Links Between Early Retirement and Mortality




In this paper I use the 1973 cross-sectional Current Population Survey (CPS) matched to longitudinal Social Security administrative data (through 1998) to examine the relationship between retirement age and mortality for men who have lived to at least age 65 by year 1997 or earlier.1 Logistic regression results indicate that controlling for current age, year of birth, education, marital status in 1973, and race, men who retire early die sooner than men who retire at age 65 or older. A positive correlation between age of retirement and life expectancy may suggest that retirement age is correlated with health in the 1973 CPS; however, the 1973 CPS data do not provide the ability to test that hypothesis directly.

Regression results also indicate that the composition of the early retirement variable matters. I represent early retirees by four dummy variables representing age of entitlement to Social Security benefits—exactly age 62 to less than 62 years and 3 months (referred to as exactly age 62 in this paper), age 62 and 3 months to 62 and 11 months, age 63, and age 64. The reference variable is men taking benefits at age 65 or older. I find that men taking benefits at exactly age 62 have higher mortality risk than men taking benefits in any of the other four age groups. I also find that men taking benefits at age 62 and 3 months to 62 and 11 months, age 63, and age 64 have higher mortality risk than men taking benefits at age 65 or older. Estimates of mortality risk for “early” retirees are lowered when higher-risk age 62 retirees are combined with age 63 and age 64 retirees and when age 62 retirees are compared with a reference variable of age 63 and older retirees. Econometric models may benefit by classifying early retirees by single year of retirement age—or at least separating age 62 retirees from age 63 and age 64 retirees and age 63 and age 64 retirees from age 65 and older retirees—if single-year breakdowns are not possible.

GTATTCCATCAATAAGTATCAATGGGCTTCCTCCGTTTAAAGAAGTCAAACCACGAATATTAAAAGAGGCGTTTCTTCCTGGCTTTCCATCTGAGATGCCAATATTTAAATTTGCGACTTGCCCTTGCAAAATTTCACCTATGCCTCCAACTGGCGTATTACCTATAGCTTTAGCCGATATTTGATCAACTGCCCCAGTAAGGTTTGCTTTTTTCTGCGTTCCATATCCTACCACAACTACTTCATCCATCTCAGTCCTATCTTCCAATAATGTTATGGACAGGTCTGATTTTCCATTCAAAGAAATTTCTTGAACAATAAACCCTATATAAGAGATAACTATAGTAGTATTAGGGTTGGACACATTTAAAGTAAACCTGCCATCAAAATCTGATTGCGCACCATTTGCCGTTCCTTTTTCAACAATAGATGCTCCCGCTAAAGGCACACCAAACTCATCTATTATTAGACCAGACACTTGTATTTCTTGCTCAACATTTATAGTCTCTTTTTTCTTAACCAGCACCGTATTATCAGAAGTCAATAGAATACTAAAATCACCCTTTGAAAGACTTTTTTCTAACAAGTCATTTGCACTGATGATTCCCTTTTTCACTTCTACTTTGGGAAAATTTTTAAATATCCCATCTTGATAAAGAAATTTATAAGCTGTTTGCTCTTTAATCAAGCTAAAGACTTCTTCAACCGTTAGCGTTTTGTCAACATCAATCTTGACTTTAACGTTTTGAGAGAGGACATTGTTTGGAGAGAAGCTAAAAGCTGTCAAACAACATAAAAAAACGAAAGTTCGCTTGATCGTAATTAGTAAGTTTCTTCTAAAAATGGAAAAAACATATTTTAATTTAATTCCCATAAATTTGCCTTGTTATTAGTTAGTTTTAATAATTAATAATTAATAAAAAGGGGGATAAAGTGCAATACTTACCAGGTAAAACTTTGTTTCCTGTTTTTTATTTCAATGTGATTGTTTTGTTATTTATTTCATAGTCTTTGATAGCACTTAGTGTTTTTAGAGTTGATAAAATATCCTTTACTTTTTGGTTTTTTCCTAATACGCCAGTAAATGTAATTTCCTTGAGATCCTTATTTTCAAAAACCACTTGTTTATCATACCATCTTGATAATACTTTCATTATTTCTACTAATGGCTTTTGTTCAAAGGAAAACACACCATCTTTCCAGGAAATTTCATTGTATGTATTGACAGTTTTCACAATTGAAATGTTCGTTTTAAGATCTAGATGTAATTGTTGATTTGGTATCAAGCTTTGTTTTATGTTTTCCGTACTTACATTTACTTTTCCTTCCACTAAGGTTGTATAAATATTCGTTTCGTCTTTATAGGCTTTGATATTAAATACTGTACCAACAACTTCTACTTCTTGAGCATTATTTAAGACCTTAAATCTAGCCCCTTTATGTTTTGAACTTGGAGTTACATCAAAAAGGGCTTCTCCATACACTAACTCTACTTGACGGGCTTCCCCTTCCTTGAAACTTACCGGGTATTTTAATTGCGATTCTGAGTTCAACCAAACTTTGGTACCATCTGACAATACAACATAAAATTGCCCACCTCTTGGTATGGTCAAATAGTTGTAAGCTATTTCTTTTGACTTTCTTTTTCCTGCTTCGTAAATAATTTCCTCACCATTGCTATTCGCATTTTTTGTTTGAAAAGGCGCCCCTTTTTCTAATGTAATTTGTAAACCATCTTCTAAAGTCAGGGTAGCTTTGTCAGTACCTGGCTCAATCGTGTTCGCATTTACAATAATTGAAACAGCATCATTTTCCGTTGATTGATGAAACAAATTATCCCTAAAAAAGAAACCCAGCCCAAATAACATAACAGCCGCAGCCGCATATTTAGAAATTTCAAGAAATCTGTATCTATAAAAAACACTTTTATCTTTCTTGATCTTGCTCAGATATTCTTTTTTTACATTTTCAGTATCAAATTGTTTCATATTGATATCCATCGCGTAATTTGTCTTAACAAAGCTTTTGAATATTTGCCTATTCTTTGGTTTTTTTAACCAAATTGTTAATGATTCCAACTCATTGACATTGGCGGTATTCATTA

The differential mortality literature clearly indicates that mortality risk is higher for low-educated males relative to high-educated males. If low-educated males tend to retire early in relatively greater numbers than high-educated males, higher mortality risk for such individuals due to low educational attainment would be added to the higher mortality risk I find for early retirees relative to that for normal retirees. Descriptive statistics for the 1973 CPS show that a greater proportion of age 65 retirees are college educated than age 62 retirees. In addition, a greater proportion of age 64 retirees are college educated than age 62 retirees, and a lesser proportion of age 64 retirees are college educated than age 65 or older retirees. Age 63 retirees are only slightly more educated than age 62 retirees.

Despite a trend toward early retirement over the birth cohorts in the 1973 CPS, I do not find a change in retirement age differentials over time. However, I do find a change in mortality risk by education over time. Such a change may result from the changing proportion of individuals in each education category over time, a trend toward increasing mortality differentials by socioeconomic status, or a combination of the two.

This paper does not directly explore why a positive correlation between retirement age and survival probability exists. One possibility is that men who retire early are relatively less healthy than men who retire later and that these poorer health characteristics lead to earlier deaths. One can interpret this hypothesis with a “quasidisability” explanation and a benefit optimization explanation. Links between these interpretations and my analysis of the 1973 CPS are fairly speculative because I do not have the appropriate variables needed to test these interpretations.